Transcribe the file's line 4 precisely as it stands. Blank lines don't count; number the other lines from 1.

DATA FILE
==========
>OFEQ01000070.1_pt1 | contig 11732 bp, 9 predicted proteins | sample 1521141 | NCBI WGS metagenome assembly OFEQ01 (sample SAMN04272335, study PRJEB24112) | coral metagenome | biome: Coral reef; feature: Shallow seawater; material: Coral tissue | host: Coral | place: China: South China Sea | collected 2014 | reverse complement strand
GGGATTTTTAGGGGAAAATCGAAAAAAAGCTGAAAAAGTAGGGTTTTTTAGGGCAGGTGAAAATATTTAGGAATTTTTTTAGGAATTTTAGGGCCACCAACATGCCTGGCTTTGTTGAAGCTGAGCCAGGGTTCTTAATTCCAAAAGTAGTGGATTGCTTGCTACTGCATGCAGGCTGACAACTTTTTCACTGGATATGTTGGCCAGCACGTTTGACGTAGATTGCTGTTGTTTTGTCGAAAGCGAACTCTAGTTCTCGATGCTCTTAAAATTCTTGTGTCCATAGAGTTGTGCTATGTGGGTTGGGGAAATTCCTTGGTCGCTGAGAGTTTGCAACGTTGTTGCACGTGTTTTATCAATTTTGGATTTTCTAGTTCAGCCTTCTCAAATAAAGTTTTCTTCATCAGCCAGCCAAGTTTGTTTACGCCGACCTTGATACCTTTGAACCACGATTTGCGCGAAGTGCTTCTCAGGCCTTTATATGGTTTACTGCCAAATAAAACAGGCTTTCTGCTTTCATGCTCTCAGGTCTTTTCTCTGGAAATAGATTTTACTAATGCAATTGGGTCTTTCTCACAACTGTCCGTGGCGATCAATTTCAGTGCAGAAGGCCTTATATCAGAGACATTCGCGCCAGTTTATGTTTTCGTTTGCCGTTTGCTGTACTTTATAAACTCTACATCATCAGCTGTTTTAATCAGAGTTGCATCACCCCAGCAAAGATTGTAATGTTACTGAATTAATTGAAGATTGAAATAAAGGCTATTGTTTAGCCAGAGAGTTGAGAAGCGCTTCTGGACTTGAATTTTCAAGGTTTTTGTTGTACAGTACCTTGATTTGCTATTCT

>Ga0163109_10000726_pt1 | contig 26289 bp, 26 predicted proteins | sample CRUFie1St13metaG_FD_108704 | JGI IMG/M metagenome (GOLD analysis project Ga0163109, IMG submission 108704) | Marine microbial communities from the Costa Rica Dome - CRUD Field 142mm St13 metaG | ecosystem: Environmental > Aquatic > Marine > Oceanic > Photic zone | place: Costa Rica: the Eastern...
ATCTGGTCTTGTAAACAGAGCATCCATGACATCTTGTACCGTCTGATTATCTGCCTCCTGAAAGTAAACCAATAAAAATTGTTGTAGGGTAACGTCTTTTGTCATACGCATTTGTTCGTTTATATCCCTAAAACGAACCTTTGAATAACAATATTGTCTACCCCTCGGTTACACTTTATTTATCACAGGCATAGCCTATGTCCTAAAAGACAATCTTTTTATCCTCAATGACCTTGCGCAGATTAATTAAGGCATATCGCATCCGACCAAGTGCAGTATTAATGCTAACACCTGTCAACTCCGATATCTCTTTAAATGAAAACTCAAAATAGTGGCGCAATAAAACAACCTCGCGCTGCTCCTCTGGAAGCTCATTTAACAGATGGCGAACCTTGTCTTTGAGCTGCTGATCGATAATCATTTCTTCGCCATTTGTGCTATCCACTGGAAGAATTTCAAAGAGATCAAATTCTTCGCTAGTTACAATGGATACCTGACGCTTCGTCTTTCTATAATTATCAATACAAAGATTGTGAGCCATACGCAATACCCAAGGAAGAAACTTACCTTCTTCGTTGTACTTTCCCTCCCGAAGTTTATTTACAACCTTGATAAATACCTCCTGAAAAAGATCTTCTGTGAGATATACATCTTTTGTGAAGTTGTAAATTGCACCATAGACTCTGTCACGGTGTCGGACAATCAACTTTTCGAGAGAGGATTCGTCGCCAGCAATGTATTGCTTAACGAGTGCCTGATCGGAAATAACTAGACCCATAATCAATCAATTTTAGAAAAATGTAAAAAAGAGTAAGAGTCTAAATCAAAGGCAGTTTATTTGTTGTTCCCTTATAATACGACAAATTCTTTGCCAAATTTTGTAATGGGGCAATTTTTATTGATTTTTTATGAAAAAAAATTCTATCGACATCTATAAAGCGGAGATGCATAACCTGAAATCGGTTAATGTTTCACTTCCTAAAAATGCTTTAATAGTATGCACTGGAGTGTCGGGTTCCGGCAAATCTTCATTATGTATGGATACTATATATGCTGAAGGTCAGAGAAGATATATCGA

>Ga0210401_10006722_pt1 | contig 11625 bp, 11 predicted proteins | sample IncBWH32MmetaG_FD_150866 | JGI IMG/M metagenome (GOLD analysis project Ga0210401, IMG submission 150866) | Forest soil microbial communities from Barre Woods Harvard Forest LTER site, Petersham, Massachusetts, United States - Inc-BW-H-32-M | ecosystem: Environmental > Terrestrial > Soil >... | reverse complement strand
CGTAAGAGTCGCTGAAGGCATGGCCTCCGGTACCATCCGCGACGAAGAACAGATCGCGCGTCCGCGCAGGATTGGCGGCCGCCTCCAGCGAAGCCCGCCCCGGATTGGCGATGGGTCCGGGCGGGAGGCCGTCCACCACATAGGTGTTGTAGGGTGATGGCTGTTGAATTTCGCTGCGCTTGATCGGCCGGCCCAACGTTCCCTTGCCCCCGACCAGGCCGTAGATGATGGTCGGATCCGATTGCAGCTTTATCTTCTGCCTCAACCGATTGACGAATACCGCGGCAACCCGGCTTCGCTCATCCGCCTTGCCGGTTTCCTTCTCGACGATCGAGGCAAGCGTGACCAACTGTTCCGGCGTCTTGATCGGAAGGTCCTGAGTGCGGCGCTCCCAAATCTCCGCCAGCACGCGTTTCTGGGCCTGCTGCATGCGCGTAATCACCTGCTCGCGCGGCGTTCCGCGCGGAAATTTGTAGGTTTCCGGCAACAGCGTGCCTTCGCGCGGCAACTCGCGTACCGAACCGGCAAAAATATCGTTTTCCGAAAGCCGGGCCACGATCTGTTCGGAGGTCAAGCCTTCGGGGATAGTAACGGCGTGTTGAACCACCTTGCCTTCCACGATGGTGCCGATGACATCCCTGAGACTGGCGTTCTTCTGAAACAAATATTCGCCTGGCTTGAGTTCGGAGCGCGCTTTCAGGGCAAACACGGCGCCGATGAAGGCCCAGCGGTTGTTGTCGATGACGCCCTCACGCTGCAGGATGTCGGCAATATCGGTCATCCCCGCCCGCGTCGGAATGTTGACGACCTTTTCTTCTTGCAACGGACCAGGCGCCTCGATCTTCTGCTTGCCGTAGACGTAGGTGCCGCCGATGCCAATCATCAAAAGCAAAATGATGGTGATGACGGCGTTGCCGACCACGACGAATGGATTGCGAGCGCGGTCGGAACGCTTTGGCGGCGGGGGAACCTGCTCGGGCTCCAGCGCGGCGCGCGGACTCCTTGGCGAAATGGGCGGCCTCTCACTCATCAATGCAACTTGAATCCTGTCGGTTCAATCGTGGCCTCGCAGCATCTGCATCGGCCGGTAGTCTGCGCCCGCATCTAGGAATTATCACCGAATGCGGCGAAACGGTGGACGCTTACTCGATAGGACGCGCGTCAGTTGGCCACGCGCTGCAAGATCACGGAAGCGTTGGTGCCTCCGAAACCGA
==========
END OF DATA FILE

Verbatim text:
ATCTGGTCTTGTAAACAGAGCATCCATGACATCTTGTACCGTCTGATTATCTGCCTCCTGAAAGTAAACCAATAAAAATTGTTGTAGGGTAACGTCTTTTGTCATACGCATTTGTTCGTTTATATCCCTAAAACGAACCTTTGAATAACAATATTGTCTACCCCTCGGTTACACTTTATTTATCACAGGCATAGCCTATGTCCTAAAAGACAATCTTTTTATCCTCAATGACCTTGCGCAGATTAATTAAGGCATATCGCATCCGACCAAGTGCAGTATTAATGCTAACACCTGTCAACTCCGATATCTCTTTAAATGAAAACTCAAAATAGTGGCGCAATAAAACAACCTCGCGCTGCTCCTCTGGAAGCTCATTTAACAGATGGCGAACCTTGTCTTTGAGCTGCTGATCGATAATCATTTCTTCGCCATTTGTGCTATCCACTGGAAGAATTTCAAAGAGATCAAATTCTTCGCTAGTTACAATGGATACCTGACGCTTCGTCTTTCTATAATTATCAATACAAAGATTGTGAGCCATACGCAATACCCAAGGAAGAAACTTACCTTCTTCGTTGTACTTTCCCTCCCGAAGTTTATTTACAACCTTGATAAATACCTCCTGAAAAAGATCTTCTGTGAGATATACATCTTTTGTGAAGTTGTAAATTGCACCATAGACTCTGTCACGGTGTCGGACAATCAACTTTTCGAGAGAGGATTCGTCGCCAGCAATGTATTGCTTAACGAGTGCCTGATCGGAAATAACTAGACCCATAATCAATCAATTTTAGAAAAATGTAAAAAAGAGTAAGAGTCTAAATCAAAGGCAGTTTATTTGTTGTTCCCTTATAATACGACAAATTCTTTGCCAAATTTTGTAATGGGGCAATTTTTATTGATTTTTTATGAAAAAAAATTCTATCGACATCTATAAAGCGGAGATGCATAACCTGAAATCGGTTAATGTTTCACTTCCTAAAAATGCTTTAATAGTATGCACTGGAGTGTCGGGTTCCGGCAAATCTTCATTATGTATGGATACTATATATGCTGAAGGTCAGAGAAGATATATCGA